Demand is growing for US involvement in Syria but not all rebellions are created equal. There is no indication that the Assad leadership will abide to any power sharing transition like what was observed in Tunisia or Egypt. Not only is Assad’s party stubbornly clinging to power, Syria stands apart from other movements of the Arab spring for its level of conflict. The violence taking place in Syria is both qualitatively and quantitatively different. It is estimated that approximate 11 percent of Syria has died, some of which have occurred through chemical attacks.
There are a host of historical and cultural reasons why some regimes do not gracefully transition to power. Outside powers, such as Iran and Russia, are aggravating the situation and there is a precedent in Syria of taking a heavy hand towards rebellions. But little discussion has been made of how the existing Syrian political economy exacerbates the length and amount of conflict being observed. I suggest that the reason why Syria is such as violent mess is because of the incentives of those in power to remain loyal to the leadership. I draw on insights produced by the selectorate theory which argues that regime loyalty and the lengths they will go to retain power are shaped by two institutions, the winning coalition and the selectorate.
For the uninitiated, the selectorate model argues two institutions shape regime stability. The selectorate is the subset of residents that have a genuine opportunity to select state leadership. Selectorate membership is derived from state specific institutional characteristics such as lineage, wealth, or legal qualifications. In democratic regimes, especially those commonly referred to as western, the selectorate is generally all citizens over the age of 18. The size of the selectorate in authoritarian or military regimes is usually more narrow and generally consists of a small coalition of elites. The winning coalition is that subset of the selectorate that abides by state specific institutional conditions to confer political authority over the residents of the state. Political candidates of any style of regime must by definition form their winning coalition of supporters from the selectorate. This is done through public policy which can be allocated to either private or public goods. What shapes the allocation of state resources is the pressure of a challenger. If an incumbent fails to offer members of the winning coalition the best public policy bundle, a challenger will be able to persuade members of the winning coalition to defect. Holding utility constant, it is assumed that members of the selectorate would prefer to receive private goods to public goods. In general, the larger the wining coalition, the more incentive leadership has to offer public policy in the form of public goods. This takes the form of efficient institutions, the impartial rule of law, and transparent governing. When the winning coalition is small, there is an incentive to offer public policy to the winning coalition in the form of private goods. This includes state licenses, income from rent seeking, and other forms of corruption.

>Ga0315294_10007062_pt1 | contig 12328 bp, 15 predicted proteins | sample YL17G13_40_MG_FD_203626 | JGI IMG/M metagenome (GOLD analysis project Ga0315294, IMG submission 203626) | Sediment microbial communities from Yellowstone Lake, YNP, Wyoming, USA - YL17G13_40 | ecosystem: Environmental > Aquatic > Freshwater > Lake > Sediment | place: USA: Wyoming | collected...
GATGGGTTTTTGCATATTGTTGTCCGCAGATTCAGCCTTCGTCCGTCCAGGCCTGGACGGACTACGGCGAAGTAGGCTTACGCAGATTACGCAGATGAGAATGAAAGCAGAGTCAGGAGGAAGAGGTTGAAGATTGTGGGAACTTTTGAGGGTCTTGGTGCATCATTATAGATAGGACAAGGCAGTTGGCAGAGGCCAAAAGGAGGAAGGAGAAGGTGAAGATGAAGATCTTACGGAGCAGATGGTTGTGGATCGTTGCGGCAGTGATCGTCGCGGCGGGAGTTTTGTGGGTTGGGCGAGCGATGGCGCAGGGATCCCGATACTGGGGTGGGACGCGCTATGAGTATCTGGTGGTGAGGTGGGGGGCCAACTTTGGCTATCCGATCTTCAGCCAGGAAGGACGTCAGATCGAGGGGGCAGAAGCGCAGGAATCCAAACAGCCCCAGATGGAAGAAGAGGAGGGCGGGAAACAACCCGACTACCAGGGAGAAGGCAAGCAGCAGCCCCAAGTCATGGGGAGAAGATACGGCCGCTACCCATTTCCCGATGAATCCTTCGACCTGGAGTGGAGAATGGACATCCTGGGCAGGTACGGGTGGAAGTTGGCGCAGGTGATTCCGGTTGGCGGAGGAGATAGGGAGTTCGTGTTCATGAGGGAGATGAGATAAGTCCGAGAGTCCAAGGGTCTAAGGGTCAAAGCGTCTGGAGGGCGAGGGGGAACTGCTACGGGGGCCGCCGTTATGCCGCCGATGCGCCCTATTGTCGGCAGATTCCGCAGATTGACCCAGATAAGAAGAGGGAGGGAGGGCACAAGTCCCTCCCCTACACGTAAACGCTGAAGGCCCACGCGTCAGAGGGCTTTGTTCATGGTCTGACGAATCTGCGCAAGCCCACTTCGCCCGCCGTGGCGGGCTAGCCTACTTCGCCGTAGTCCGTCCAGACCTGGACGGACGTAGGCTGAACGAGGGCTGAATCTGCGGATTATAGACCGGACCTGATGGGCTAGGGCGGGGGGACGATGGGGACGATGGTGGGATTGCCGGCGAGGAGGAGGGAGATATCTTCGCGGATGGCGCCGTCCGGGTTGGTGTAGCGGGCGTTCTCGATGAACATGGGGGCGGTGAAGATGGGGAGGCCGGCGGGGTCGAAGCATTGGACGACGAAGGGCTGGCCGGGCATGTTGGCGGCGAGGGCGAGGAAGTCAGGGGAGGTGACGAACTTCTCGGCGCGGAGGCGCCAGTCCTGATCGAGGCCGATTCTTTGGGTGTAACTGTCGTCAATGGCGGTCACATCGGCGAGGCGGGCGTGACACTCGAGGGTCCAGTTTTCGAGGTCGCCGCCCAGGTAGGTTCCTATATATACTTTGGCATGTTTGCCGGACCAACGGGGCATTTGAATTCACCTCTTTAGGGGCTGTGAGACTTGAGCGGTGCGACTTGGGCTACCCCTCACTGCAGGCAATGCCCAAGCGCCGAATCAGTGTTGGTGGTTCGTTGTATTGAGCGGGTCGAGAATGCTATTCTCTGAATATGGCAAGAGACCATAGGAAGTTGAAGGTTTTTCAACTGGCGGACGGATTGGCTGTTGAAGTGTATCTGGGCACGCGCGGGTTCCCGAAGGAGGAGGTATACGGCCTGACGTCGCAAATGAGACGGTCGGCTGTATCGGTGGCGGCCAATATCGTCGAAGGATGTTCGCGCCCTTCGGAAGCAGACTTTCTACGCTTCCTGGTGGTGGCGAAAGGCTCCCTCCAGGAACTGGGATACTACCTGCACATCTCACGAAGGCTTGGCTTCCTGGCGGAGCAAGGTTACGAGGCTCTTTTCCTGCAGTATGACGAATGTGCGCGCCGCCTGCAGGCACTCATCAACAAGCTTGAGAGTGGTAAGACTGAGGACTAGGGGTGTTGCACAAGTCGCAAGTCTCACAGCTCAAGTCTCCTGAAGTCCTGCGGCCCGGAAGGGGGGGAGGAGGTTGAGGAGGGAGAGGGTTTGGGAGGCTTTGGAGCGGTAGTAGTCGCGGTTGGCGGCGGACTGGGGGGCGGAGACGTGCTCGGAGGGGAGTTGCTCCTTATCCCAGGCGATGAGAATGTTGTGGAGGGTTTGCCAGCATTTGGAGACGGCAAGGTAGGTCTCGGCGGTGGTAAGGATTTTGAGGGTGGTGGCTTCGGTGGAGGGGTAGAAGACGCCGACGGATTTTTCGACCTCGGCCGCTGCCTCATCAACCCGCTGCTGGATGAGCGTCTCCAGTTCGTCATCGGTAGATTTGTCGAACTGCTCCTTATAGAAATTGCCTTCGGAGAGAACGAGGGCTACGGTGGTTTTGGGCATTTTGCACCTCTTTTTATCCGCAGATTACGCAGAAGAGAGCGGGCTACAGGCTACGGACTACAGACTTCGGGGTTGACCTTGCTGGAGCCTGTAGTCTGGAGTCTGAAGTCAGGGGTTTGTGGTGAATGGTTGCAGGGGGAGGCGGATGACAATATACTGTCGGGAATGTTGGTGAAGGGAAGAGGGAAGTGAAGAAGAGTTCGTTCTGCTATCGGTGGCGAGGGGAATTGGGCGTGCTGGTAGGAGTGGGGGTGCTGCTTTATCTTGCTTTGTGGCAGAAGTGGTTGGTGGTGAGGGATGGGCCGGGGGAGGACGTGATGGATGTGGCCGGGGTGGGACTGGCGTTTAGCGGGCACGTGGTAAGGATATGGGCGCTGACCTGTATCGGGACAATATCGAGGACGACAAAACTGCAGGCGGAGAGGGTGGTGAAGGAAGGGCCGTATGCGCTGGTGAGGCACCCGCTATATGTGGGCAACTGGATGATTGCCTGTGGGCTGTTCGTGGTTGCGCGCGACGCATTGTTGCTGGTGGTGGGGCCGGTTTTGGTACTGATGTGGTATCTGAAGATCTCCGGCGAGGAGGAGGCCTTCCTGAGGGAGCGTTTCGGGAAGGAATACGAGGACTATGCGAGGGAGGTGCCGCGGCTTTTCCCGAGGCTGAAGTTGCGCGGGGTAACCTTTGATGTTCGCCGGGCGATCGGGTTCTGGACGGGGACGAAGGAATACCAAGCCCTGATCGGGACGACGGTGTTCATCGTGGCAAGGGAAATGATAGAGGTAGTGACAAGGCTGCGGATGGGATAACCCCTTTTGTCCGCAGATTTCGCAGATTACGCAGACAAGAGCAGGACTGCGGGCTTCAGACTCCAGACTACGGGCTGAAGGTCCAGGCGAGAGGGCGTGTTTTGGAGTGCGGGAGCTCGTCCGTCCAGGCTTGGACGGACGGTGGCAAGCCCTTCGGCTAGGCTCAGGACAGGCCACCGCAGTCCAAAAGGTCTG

The relationship is made clear through an example. Let R be the total amount of income produced in a state where R= $1,000. If W is the size of the winning coalition and all of the state resources are allocated towards private goods, then $1,000/W decreases as W increases. That is, $1,000/2 > $1,000/4, 1,000/4 > $1,000/6, and so forth. Public goods, however, are not discriminatory and their consumption by one individual does not preclude consumption by others. It is assumed that the preference for public goods are uniformly distributed in the winning coalition so that all members of the winning coalition benefit evenly from their production. Unlike private goods, the size of the wining coalition does not effect the consumption of public goods. If R=$1,000 and the public good gives each member of the winning coalition the equivalent of $30 worth of utility, then for a state with a winning coalition of 40 members, public goods will be produced because $1,000/40=$25 per member, which is less than $30. If the winning coalition consists of 20 members, then $1,000/20 = $50 and private goods will be produced because $50>$30. The more members in a winning coalition, the less state resources are available to be distributed among those in that coalition. For those interested I provide this more formally as an addendeum.
The theory has a host of interesting applications including the democratic peace theory (winning a war is treated as a public good so democracies will divert a large amount of resources towards winning them) to how leadership responds to natural disasters.
In addition to shaping what sort of public policy state leadership will offer, the selectorate and winning coalition explain regime loyalty. The amount of loyalty is proxied by the ratio of the winning collation to the selectorate, or W/S. If W/S is large, the loyalty of those in W will be low because if W is large or S is small then the probability of being included in the next coalition is high. If W is small and S large than the probability of being in the next coalition is low. Let W = 300 and S = 2,000,000 then the probability of being in the next coalition is 300/2,000,000 or 0.0015. This is a very rough approximation of North Korea. If W = 65,000,000 and S = 150,000,000 then the probability of being in the next coalition is 65,000,000/150,000,000 or 0.43. This is a very rough approximation of the United States.